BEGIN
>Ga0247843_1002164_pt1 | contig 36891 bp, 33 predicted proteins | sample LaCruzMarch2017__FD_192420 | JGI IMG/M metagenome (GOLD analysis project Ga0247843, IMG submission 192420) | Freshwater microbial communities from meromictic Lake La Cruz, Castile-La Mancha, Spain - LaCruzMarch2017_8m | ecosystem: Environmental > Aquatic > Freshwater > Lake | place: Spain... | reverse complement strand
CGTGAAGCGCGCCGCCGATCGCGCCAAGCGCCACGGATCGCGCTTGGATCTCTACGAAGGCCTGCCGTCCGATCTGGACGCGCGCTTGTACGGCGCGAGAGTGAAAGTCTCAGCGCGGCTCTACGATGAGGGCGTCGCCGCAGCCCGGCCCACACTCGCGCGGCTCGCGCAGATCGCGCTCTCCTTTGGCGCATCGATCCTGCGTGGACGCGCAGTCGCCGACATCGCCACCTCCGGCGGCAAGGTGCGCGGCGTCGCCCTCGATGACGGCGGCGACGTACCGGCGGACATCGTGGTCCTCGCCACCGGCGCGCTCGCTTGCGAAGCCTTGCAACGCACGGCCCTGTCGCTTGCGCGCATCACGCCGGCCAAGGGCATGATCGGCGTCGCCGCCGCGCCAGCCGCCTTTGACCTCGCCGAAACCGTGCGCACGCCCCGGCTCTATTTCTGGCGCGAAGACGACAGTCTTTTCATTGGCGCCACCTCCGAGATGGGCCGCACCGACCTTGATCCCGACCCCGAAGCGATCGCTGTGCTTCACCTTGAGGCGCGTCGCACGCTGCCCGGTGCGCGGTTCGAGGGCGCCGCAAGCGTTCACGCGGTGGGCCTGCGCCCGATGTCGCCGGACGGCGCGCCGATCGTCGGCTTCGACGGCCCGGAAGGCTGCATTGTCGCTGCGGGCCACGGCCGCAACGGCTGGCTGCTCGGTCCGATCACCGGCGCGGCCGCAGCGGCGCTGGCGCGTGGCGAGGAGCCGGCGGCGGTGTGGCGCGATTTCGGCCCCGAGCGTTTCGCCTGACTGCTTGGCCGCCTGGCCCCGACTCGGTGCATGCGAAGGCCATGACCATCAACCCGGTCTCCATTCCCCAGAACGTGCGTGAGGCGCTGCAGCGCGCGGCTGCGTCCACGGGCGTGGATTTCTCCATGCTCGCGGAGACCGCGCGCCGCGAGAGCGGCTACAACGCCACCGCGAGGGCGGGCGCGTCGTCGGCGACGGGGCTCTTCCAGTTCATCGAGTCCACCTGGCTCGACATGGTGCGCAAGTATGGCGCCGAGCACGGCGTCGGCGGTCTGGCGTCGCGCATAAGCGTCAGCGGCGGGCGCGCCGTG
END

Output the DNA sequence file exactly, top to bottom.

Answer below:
>Ga0247843_1002164_pt1 | contig 36891 bp, 33 predicted proteins | sample LaCruzMarch2017__FD_192420 | JGI IMG/M metagenome (GOLD analysis project Ga0247843, IMG submission 192420) | Freshwater microbial communities from meromictic Lake La Cruz, Castile-La Mancha, Spain - LaCruzMarch2017_8m | ecosystem: Environmental > Aquatic > Freshwater > Lake | place: Spain... | reverse complement strand
CGTGAAGCGCGCCGCCGATCGCGCCAAGCGCCACGGATCGCGCTTGGATCTCTACGAAGGCCTGCCGTCCGATCTGGACGCGCGCTTGTACGGCGCGAGAGTGAAAGTCTCAGCGCGGCTCTACGATGAGGGCGTCGCCGCAGCCCGGCCCACACTCGCGCGGCTCGCGCAGATCGCGCTCTCCTTTGGCGCATCGATCCTGCGTGGACGCGCAGTCGCCGACATCGCCACCTCCGGCGGCAAGGTGCGCGGCGTCGCCCTCGATGACGGCGGCGACGTACCGGCGGACATCGTGGTCCTCGCCACCGGCGCGCTCGCTTGCGAAGCCTTGCAACGCACGGCCCTGTCGCTTGCGCGCATCACGCCGGCCAAGGGCATGATCGGCGTCGCCGCCGCGCCAGCCGCCTTTGACCTCGCCGAAACCGTGCGCACGCCCCGGCTCTATTTCTGGCGCGAAGACGACAGTCTTTTCATTGGCGCCACCTCCGAGATGGGCCGCACCGACCTTGATCCCGACCCCGAAGCGATCGCTGTGCTTCACCTTGAGGCGCGTCGCACGCTGCCCGGTGCGCGGTTCGAGGGCGCCGCAAGCGTTCACGCGGTGGGCCTGCGCCCGATGTCGCCGGACGGCGCGCCGATCGTCGGCTTCGACGGCCCGGAAGGCTGCATTGTCGCTGCGGGCCACGGCCGCAACGGCTGGCTGCTCGGTCCGATCACCGGCGCGGCCGCAGCGGCGCTGGCGCGTGGCGAGGAGCCGGCGGCGGTGTGGCGCGATTTCGGCCCCGAGCGTTTCGCCTGACTGCTTGGCCGCCTGGCCCCGACTCGGTGCATGCGAAGGCCATGACCATCAACCCGGTCTCCATTCCCCAGAACGTGCGTGAGGCGCTGCAGCGCGCGGCTGCGTCCACGGGCGTGGATTTCTCCATGCTCGCGGAGACCGCGCGCCGCGAGAGCGGCTACAACGCCACCGCGAGGGCGGGCGCGTCGTCGGCGACGGGGCTCTTCCAGTTCATCGAGTCCACCTGGCTCGACATGGTGCGCAAGTATGGCGCCGAGCACGGCGTCGGCGGTCTGGCGTCGCGCATAAGCGTCAGCGGCGGGCGCGCCGTG